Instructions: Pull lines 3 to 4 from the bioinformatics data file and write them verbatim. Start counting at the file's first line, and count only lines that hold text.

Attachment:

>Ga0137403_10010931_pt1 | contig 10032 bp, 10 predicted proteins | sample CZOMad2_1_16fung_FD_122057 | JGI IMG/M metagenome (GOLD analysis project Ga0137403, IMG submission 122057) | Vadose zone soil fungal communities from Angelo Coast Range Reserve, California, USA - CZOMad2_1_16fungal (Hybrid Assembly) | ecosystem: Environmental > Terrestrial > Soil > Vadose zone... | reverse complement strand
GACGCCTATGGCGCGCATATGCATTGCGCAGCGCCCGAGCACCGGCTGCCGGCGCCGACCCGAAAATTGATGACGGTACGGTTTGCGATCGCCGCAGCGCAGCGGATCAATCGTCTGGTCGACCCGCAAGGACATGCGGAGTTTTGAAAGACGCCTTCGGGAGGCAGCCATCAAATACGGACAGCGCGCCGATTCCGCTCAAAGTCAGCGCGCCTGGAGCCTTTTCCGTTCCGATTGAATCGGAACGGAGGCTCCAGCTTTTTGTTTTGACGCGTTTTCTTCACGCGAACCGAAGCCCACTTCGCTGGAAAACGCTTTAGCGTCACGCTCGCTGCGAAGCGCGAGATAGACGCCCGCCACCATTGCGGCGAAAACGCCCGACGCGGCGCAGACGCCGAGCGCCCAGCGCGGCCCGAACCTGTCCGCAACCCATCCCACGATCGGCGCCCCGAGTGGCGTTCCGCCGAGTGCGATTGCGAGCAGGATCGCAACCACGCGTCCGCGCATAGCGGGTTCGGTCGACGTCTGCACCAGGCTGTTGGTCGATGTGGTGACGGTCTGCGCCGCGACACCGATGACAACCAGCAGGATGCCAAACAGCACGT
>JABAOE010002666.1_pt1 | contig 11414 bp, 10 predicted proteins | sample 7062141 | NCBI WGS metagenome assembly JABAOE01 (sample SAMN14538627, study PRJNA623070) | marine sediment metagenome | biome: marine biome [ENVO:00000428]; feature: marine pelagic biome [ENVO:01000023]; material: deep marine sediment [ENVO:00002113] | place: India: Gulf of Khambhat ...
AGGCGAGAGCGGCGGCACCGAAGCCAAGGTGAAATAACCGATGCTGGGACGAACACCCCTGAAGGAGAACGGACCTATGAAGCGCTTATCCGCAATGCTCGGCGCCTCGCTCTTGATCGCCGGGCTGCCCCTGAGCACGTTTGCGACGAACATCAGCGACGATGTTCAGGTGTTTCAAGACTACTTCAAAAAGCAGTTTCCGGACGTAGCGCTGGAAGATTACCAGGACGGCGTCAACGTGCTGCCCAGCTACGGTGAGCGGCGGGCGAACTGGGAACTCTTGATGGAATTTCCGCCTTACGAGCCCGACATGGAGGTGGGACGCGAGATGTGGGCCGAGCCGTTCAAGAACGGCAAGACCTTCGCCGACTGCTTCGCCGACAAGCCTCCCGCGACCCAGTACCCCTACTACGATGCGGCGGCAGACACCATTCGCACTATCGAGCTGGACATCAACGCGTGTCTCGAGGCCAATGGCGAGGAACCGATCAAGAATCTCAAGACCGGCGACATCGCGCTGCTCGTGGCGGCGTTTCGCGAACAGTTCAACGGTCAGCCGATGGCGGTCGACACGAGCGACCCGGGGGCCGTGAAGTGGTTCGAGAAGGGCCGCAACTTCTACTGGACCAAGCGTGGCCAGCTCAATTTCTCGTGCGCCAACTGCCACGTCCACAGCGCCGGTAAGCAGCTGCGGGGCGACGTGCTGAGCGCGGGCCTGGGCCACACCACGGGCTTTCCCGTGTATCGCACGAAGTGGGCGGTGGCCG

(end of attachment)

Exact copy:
>JABAOE010002666.1_pt1 | contig 11414 bp, 10 predicted proteins | sample 7062141 | NCBI WGS metagenome assembly JABAOE01 (sample SAMN14538627, study PRJNA623070) | marine sediment metagenome | biome: marine biome [ENVO:00000428]; feature: marine pelagic biome [ENVO:01000023]; material: deep marine sediment [ENVO:00002113] | place: India: Gulf of Khambhat ...
AGGCGAGAGCGGCGGCACCGAAGCCAAGGTGAAATAACCGATGCTGGGACGAACACCCCTGAAGGAGAACGGACCTATGAAGCGCTTATCCGCAATGCTCGGCGCCTCGCTCTTGATCGCCGGGCTGCCCCTGAGCACGTTTGCGACGAACATCAGCGACGATGTTCAGGTGTTTCAAGACTACTTCAAAAAGCAGTTTCCGGACGTAGCGCTGGAAGATTACCAGGACGGCGTCAACGTGCTGCCCAGCTACGGTGAGCGGCGGGCGAACTGGGAACTCTTGATGGAATTTCCGCCTTACGAGCCCGACATGGAGGTGGGACGCGAGATGTGGGCCGAGCCGTTCAAGAACGGCAAGACCTTCGCCGACTGCTTCGCCGACAAGCCTCCCGCGACCCAGTACCCCTACTACGATGCGGCGGCAGACACCATTCGCACTATCGAGCTGGACATCAACGCGTGTCTCGAGGCCAATGGCGAGGAACCGATCAAGAATCTCAAGACCGGCGACATCGCGCTGCTCGTGGCGGCGTTTCGCGAACAGTTCAACGGTCAGCCGATGGCGGTCGACACGAGCGACCCGGGGGCCGTGAAGTGGTTCGAGAAGGGCCGCAACTTCTACTGGACCAAGCGTGGCCAGCTCAATTTCTCGTGCGCCAACTGCCACGTCCACAGCGCCGGTAAGCAGCTGCGGGGCGACGTGCTGAGCGCGGGCCTGGGCCACACCACGGGCTTTCCCGTGTATCGCACGAAGTGGGCGGTGGCCG